Spencer Elden, who appears naked as a baby on the cover of Nirvana's 1991 album Nevermind, is suing the band for alleged child exploitation and pornography.
The album cover shows Elden, now 30, as a four-month-old baby boy swimming naked underwater with a U.S. dollar bill hanging in front of him on a fishhook.
"Defendants intentionally commercially marketed Spencer's child pornography and leveraged the shocking nature of his image to promote themselves and their music at his expense," he alleged in the lawsuit, which was filed on Tuesday.
Elden is asking for $150,000 in damages from each of the defendants, which include former band members Dave Grohl and Krist Novoselic, photographer Kirk Weddle, various record companies, and Courtney Love, executor of lead singer Kurt Cobain's estate.
According to the court filing, Robert Y. Lewis, Elden's lawyer, says the inclusion of the dollar bill in the photograph makes the baby resemble "a sex worker."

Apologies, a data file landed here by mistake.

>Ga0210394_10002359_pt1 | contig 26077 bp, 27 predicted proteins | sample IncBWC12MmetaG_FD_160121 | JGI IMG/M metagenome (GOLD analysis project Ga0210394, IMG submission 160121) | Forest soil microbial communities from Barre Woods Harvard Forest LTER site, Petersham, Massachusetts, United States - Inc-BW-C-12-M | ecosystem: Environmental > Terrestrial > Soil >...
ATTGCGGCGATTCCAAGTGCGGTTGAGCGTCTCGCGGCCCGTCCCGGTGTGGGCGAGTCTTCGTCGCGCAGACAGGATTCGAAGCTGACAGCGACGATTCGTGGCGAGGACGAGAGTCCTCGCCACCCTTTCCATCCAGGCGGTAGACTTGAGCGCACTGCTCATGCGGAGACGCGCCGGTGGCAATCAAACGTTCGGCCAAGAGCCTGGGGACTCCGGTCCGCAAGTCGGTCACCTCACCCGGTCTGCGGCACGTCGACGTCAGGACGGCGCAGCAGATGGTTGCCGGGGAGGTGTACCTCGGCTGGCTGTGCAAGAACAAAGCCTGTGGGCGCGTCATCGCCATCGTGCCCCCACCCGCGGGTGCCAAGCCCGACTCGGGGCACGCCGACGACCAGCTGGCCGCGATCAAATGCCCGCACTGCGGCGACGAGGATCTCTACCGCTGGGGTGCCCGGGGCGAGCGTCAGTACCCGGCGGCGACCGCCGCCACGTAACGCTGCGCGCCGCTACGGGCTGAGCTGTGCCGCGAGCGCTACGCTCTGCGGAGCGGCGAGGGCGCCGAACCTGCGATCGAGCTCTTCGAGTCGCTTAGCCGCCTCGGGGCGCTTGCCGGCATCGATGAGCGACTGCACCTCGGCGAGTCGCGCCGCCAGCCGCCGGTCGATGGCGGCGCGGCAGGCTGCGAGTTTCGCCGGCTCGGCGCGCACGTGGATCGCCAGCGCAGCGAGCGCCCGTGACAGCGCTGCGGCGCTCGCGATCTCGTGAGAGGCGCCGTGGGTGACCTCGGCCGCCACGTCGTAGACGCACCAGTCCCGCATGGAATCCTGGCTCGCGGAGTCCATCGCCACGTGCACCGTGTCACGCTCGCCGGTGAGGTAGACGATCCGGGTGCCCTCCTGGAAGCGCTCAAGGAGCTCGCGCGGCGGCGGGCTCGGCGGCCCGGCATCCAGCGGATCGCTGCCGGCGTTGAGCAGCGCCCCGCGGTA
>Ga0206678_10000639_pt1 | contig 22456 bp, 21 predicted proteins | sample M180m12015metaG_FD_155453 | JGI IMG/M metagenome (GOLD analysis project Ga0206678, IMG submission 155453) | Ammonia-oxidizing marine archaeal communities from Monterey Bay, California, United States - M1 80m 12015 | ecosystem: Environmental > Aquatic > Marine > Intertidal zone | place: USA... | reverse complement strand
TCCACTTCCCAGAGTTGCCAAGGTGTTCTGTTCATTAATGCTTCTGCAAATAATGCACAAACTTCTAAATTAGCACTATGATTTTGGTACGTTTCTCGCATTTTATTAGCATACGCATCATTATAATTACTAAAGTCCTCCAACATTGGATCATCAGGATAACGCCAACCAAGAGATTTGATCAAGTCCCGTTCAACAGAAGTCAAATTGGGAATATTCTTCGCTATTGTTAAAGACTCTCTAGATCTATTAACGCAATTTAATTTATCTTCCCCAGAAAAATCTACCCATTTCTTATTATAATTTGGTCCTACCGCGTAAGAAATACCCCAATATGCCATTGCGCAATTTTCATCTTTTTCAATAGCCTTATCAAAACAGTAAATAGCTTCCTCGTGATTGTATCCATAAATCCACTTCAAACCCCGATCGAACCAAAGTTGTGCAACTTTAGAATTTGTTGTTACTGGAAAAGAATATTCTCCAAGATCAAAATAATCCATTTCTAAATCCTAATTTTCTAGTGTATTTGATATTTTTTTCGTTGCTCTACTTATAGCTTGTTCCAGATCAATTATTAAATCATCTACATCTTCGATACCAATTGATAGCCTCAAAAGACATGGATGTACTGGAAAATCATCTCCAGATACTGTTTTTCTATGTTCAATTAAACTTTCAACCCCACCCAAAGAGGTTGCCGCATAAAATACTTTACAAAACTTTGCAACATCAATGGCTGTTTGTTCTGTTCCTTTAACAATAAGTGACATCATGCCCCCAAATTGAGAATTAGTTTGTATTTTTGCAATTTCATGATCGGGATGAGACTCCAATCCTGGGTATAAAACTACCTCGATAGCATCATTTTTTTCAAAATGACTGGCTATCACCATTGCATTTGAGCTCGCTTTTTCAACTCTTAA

Elden says his parents never signed a release authorizing the use of the image and that he was never compensated for the photo beyond the $200 his parents were paid for it on the day the photo was taken.
The lawsuit also alleged that a sticker was initially going to be used to cover Elden's genitals, which appear in the photograph shot by Weddle, who was a friend of Elden's father.
Elden also says he has suffered from "extreme and permanent emotional distress" since the photograph was taken.
Universal Music Group, Weddle and a publicist for Love did not immediately respond to requests from Reuters for comment.
Album cover's immense popularity
Elden has a tattoo that reads "Nevermind" across his chest, and he has previously recreated the pool photograph numerous times for the album's anniversaries.
He had previously discussed the photograph in numerous interviews, including a 2008 interview with NPR where 17-year-old Elden discussed how he struggled to make sense of his public image.
In an interview with TIME in 2016, Elden expressed his frustration with the lack of compensation he's received for the photograph.
"It's hard not to get upset when you hear how much money was involved," he said to TIME in 2016.
"I just woke up already being a part of this huge project. It's pretty difficult – you feel like you're famous for nothing, but you didn't really do anything but their album."